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Portland Water Bureau

From forest to faucet, we deliver the best drinking water in the world.


1120 SW Fifth Ave, Suite 600, Portland, OR 97204

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The majority of Portland's water flows from the Bull Run watershed.

The Bull Run watershed is located around 26 miles east of downtown Portland.

The Bull Run watershed is separated from Mount Hood by a high ridge.

Water is captured from rain, snow and rains 130 inches a year.

Bull Run Lake

The lake was created 10,000 years ago by a landslide.

Cutthroat trout live in Bull Run Lake.

Fish populations are monitored by biologists from the U.S. Forest Service & the Portland Water Bureau.

The source of the Bull Run River.

Below Bull Run Lake, the flow goes subsurface before it bubbles up a quarter mile downhill.

Gaging stations throughout the watershed take measurements.

Eight gauging stations measure flow, temperature, and turbidity levels in Bull Run streams.

The Bull Run watershed is protected at federal, state, and local levels.

The Portland Water Bureau & U.S. Forest Service collaborate in watershed protection.

Falls Creek Falls

One of the most picturesque waterfalls in the Bull Run watershed.

More than 250 species of wildlife inhabit the Bull Run watershed.

It is common to see deer, quail, and even bear when visiting the watershed.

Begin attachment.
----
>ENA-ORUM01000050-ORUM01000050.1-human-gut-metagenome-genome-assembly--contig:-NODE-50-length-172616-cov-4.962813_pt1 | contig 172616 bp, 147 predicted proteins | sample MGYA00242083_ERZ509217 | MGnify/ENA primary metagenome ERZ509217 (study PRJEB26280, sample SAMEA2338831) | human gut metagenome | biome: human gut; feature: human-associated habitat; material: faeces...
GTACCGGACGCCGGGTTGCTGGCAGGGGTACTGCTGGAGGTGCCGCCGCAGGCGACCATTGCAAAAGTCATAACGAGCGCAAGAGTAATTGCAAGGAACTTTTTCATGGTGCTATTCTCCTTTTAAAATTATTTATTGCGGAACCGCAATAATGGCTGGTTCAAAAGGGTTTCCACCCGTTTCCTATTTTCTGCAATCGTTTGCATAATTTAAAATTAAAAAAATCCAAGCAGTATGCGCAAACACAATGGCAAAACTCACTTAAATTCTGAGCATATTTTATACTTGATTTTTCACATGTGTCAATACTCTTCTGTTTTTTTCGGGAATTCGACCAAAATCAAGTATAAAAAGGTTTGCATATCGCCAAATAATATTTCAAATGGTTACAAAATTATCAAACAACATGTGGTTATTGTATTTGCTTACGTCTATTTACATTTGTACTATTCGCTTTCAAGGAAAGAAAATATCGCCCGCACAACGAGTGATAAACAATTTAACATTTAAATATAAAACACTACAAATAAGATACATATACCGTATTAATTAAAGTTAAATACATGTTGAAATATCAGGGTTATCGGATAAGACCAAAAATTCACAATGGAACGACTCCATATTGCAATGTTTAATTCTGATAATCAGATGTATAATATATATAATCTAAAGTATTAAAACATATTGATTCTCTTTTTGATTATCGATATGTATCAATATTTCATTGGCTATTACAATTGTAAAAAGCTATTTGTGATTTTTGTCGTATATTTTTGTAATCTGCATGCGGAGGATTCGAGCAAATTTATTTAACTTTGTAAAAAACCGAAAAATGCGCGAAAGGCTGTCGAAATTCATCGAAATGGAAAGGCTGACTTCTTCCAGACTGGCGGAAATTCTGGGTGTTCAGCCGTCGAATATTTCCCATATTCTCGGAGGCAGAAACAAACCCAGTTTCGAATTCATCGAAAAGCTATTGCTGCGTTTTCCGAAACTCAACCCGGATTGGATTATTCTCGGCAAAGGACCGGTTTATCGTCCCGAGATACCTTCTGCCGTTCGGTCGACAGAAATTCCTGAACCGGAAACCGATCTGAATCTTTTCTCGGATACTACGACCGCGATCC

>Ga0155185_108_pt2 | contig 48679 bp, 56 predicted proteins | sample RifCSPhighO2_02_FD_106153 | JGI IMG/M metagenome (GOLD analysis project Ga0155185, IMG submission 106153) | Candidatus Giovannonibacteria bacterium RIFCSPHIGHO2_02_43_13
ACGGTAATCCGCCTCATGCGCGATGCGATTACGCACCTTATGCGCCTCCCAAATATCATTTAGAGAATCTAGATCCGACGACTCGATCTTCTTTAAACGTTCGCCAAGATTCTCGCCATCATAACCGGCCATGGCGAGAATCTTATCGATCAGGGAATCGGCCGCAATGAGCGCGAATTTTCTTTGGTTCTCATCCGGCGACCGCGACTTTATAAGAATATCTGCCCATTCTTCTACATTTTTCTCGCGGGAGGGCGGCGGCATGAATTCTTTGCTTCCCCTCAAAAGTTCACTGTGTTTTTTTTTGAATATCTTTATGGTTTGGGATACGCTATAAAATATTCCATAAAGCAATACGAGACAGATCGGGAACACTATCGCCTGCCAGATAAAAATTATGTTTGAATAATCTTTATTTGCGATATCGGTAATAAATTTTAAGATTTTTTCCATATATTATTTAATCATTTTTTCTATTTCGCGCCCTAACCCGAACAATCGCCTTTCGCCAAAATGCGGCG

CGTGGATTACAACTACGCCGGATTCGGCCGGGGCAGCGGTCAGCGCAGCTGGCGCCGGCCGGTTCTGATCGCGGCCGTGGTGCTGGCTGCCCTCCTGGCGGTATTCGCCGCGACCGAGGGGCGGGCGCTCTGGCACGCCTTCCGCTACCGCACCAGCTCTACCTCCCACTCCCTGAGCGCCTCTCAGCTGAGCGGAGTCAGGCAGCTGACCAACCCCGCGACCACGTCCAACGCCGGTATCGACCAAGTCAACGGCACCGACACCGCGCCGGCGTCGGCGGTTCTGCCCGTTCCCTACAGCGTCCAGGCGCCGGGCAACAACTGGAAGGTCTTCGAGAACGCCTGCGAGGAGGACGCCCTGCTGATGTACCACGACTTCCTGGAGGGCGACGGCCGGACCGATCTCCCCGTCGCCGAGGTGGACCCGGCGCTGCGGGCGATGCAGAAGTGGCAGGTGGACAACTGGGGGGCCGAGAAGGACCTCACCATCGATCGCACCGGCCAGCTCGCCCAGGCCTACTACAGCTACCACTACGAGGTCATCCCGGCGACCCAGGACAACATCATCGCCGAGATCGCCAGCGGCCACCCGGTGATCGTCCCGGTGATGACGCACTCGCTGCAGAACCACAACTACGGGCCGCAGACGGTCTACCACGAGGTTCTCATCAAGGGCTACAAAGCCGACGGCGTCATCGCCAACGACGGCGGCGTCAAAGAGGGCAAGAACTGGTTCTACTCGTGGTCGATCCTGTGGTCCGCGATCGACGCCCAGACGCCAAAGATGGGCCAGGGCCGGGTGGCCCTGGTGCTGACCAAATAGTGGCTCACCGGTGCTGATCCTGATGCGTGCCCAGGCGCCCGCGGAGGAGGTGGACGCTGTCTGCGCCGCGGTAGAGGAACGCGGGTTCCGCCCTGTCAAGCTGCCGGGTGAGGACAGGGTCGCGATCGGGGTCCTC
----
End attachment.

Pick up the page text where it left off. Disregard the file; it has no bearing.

Logbooms at Reservoir 1 stop the logs and branches that wash down the river.

Logs could otherwise damage water supply infrastructure.

The reservoirs look very different in high summer during "drawdown."

Reservoirs are in drawdown when more water is going out than flowing in.

Does Dam 1 remind you of the Hoover Dam?

It's because they are both concrete gravity-arch dams. Dam 1 was constructed from 1925-1929.

Dam 1 is a triangle of solid concrete, except for a tunnel through the bottom.

It holds about 10 billion gallons of drinking water at peak.

Forward-thinking engineers built pipes for hydroelectric power in the 1929 dam.

50 years later, the City constructed a hydroelectric power generator.

Downriver, Reservoir 2 holds about seven billion gallons.

Two towers draw water for drinking water, hydroelectric power, and to the lower Bull Run River for fish.

Dam 2 was built from 1958-1962 & has an earthen clay center with rock sides.

Both dam's powerhouses produce an average 84,700,000 kWh (kilowatt hours) per year.

At Headworks, water is screened and treated with chlorine.

Water enters the pipes that serve Portland's 900,000 customers.

Commitment to fish restoration projects in the Sandy River basin.

The Portland Water Bureau restores fish habitat to comply with federal Endangered Species & Clean Water Acts.

From Forest to Faucet...

Portland delivers the best water in the world.